Higher Education: the real problem is not the cost

Even though there is a lot of talk about money and cost, the real problems in higher education are the mistaken ideas that have gained respectability through the motion of the cultural herd we all live in. Here are four such ideas:

(Mistaken Idea 1) Everybody should go to college after high school because most jobs actually justify requiring a college degree as a qualification.

I do believe that everybody should have the opportunity, when they have real desire, to learn more deeply, to go to college and interact with mentors, etc. But the current way in which college is a knee jerk path to jobs is just silly. Giving people something they really don’t want in response to ill-founded ideas on what is useful to them is a recipe for very unhappy situations.

(Mistaken Idea 2) Adding computers and the Internet to the educational enterprise makes it better.

In fact, the way most people use the Internet changes the way they think, making it very hard for them to focus, think independently or deeply about anything.See for example the research cited by Nick Carr in his (possibly too) provocative book “The Shallows”.

This constant tweeting, emailing, texting, surfing, video-gaming that college kids are immersed in is seriously degrading their ability to focus deeply. I come to that conclusion through a combination of direct observation of the lower level classes I have taught — differential equations, business calculus and linear algebra — as well as the results reported in Carr’s book, as mentioned above. Another very interesting talk to listen to is David Levy’s Google Tech talk “No Time To Think” which can be found on youtube here.

 The illusion of greater knowledge hides the fact that less is being internalized, reasoning powers are weaker, and that the capacity for depth has been seriously degraded.  While it is true that a disciplined use of the Internet can be very helpful in research, the ways it is used by the vast majority has little to do with these positive uses.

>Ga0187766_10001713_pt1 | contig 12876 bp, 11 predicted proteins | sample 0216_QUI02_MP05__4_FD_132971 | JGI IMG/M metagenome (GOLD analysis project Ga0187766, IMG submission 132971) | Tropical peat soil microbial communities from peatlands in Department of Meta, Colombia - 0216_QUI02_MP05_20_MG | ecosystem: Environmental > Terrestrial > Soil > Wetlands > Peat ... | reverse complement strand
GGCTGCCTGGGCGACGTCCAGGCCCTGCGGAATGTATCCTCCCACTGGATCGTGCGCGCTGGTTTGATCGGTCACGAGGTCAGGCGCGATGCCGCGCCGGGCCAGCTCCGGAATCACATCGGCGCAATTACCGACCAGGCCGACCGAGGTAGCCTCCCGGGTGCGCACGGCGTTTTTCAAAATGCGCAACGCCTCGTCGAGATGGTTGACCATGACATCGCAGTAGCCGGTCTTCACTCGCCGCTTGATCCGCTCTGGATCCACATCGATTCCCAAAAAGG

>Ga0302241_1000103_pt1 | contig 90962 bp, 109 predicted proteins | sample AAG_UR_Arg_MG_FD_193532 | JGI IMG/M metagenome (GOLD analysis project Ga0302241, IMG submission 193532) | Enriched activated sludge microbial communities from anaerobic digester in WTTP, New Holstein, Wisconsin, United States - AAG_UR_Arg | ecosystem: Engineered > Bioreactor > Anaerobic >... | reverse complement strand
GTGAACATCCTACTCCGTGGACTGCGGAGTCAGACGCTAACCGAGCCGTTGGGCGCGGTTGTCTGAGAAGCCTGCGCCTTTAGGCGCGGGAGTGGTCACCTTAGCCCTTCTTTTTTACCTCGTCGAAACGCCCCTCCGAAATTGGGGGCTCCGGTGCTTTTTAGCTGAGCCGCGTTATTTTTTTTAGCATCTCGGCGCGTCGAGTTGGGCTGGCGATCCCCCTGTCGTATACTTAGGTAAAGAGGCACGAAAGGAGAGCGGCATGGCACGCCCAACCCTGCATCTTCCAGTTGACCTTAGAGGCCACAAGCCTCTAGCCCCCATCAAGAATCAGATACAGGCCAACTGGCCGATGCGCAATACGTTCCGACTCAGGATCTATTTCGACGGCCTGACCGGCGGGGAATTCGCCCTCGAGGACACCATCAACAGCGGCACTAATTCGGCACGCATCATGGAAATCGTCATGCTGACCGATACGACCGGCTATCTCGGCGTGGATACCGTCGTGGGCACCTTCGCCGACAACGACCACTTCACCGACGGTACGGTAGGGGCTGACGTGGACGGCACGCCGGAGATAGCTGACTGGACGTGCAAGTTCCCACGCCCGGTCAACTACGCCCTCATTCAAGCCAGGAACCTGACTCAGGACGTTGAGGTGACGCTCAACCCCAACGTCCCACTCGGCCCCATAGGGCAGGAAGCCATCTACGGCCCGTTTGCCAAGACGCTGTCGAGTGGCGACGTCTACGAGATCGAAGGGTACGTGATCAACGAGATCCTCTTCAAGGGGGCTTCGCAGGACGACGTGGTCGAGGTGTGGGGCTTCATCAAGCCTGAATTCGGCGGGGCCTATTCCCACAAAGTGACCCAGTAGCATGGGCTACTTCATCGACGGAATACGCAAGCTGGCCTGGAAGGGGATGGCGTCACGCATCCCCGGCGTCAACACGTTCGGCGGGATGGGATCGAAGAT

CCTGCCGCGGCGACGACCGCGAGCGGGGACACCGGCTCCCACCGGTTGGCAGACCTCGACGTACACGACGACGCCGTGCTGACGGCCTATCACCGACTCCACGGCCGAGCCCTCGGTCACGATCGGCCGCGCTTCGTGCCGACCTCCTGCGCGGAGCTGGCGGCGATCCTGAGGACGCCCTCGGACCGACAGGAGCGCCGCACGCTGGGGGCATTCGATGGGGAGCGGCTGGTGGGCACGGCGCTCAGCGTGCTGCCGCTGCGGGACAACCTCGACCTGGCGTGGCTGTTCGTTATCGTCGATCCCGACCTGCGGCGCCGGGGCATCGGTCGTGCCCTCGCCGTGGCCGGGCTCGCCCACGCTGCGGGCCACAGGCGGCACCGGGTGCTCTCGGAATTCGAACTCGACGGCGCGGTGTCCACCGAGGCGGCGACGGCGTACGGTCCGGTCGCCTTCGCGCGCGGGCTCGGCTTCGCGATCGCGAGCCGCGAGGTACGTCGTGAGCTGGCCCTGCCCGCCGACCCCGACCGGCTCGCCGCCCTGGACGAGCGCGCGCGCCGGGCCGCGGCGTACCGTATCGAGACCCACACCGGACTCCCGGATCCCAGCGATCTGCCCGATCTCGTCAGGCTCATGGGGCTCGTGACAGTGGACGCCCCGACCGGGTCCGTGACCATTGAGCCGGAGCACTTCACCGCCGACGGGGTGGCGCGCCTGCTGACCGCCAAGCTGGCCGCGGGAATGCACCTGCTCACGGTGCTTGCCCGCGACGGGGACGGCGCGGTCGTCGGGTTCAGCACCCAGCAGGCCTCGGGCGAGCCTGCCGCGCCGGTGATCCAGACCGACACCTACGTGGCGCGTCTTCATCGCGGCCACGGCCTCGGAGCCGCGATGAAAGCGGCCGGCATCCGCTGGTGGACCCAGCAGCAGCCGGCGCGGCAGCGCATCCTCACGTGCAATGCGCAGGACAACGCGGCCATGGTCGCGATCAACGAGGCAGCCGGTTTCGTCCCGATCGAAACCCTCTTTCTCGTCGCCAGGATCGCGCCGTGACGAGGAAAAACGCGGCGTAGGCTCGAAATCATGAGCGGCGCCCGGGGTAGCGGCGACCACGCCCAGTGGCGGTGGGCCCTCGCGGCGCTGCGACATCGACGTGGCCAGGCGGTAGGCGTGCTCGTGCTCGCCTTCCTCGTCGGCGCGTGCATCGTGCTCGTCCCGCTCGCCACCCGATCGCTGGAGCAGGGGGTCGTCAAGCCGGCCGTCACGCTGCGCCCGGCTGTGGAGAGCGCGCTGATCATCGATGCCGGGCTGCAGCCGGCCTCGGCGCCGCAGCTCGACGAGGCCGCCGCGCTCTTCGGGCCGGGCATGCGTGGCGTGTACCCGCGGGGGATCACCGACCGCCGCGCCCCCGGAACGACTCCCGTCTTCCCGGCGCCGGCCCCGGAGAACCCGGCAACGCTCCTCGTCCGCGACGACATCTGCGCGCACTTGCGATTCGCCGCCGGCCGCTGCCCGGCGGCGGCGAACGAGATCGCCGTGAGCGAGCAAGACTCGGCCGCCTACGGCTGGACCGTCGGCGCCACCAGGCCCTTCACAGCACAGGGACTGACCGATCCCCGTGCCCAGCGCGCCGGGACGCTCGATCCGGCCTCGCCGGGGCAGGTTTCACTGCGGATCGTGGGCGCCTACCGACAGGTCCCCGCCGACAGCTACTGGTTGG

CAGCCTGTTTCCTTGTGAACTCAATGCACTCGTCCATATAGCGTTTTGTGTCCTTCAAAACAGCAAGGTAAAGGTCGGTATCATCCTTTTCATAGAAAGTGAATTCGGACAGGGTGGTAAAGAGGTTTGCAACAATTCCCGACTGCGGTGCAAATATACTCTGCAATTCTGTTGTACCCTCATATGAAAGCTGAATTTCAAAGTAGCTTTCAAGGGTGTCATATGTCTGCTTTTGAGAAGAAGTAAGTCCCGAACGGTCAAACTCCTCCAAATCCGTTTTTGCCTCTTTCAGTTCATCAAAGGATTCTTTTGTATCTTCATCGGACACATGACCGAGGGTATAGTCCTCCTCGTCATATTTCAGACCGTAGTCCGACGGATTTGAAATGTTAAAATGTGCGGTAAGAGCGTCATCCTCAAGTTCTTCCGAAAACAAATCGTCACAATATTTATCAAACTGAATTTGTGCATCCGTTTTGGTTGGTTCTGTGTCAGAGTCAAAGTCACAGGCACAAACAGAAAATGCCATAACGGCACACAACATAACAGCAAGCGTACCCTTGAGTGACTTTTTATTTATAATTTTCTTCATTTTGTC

(Mistaken Idea 3) Grant money for research has improved the overall quality of education.

In fact, the addiction that universities have to grant money has driven them to pay lip service to education while in reality, by any organic measure, they have relegated education to a least important role.

Grants have evolved from a luxury to a necessity in the sciences (and many other areas of academia). Universities are now completely dependent on that funding, and the drive to get that funding takes precedence over everything else. In particular, while professing a great focus on teaching, a close look at status/promotion/pay/etc at institutions of higher education (other than the teaching colleges) will show that teaching is most definitely not a top priority. Of course, an important part of the blame for this is the decreasing revenue from states, which necessitates an even greater emphasis on grant getting and an increase in class size. This last trend – bigger class sizes – has a seriously negative impact on teaching quality. Teaching is inherently a one-on-one or one-on-few exercise. Mentoring and training on the large scales that is being adopted to deal with the lack in funding is very difficult unless one agrees to the (large) drift in the definition of education that accommodates the growth in class size.

(Mistaken Idea 4) Education is what happens in a lecture class, by reading a book, or by searching the Internet.

Education is about helping students discover and follow their passion, in collaborations with teacher/mentors. It is also about training the students to develop and exercise their moral muscles. Independence of thought and action and the exercise of compassion and generosity results in an education that is robust and versatile, forming a foundation for long term creativity and happiness. It leads to a sustainable society.

So, books and lectures and Google Scholar can all be tremendously valuable to the process of education, but education is very far from the simple mastery of some subject of study. Even if the lectures are very inspiring, the books extremely well written and all the papers that are needed can be found and downloaded, these are merely a small to medium sized piece of an education.


Education — which should be about helping students discover and follow their passion, in collaborations with teachers/mentors — is severely hampered by the mistaken ideas outlined above. The acceptance of those ideas greatly disadvantages students and professors, and in the long term, our entire society. Independent and creative (yet disciplined) thought is a critically important ingredient of a happy society. When there is a shortage, as there currently is, everything from economics and technology to moral strength and community suffer. But because the time scale at which this happens is longer rather than shorter, it is invisible to politics as we know it. As a result, positive progress will come from the bottom up, from the grass roots.

The main task at hand, is the fueling of a grass roots movement by helping people realize they are operating on mistaken assumptions, that the real crisis in higher education has nothing to do with the cost and debt, but rather with the nature and substance of education.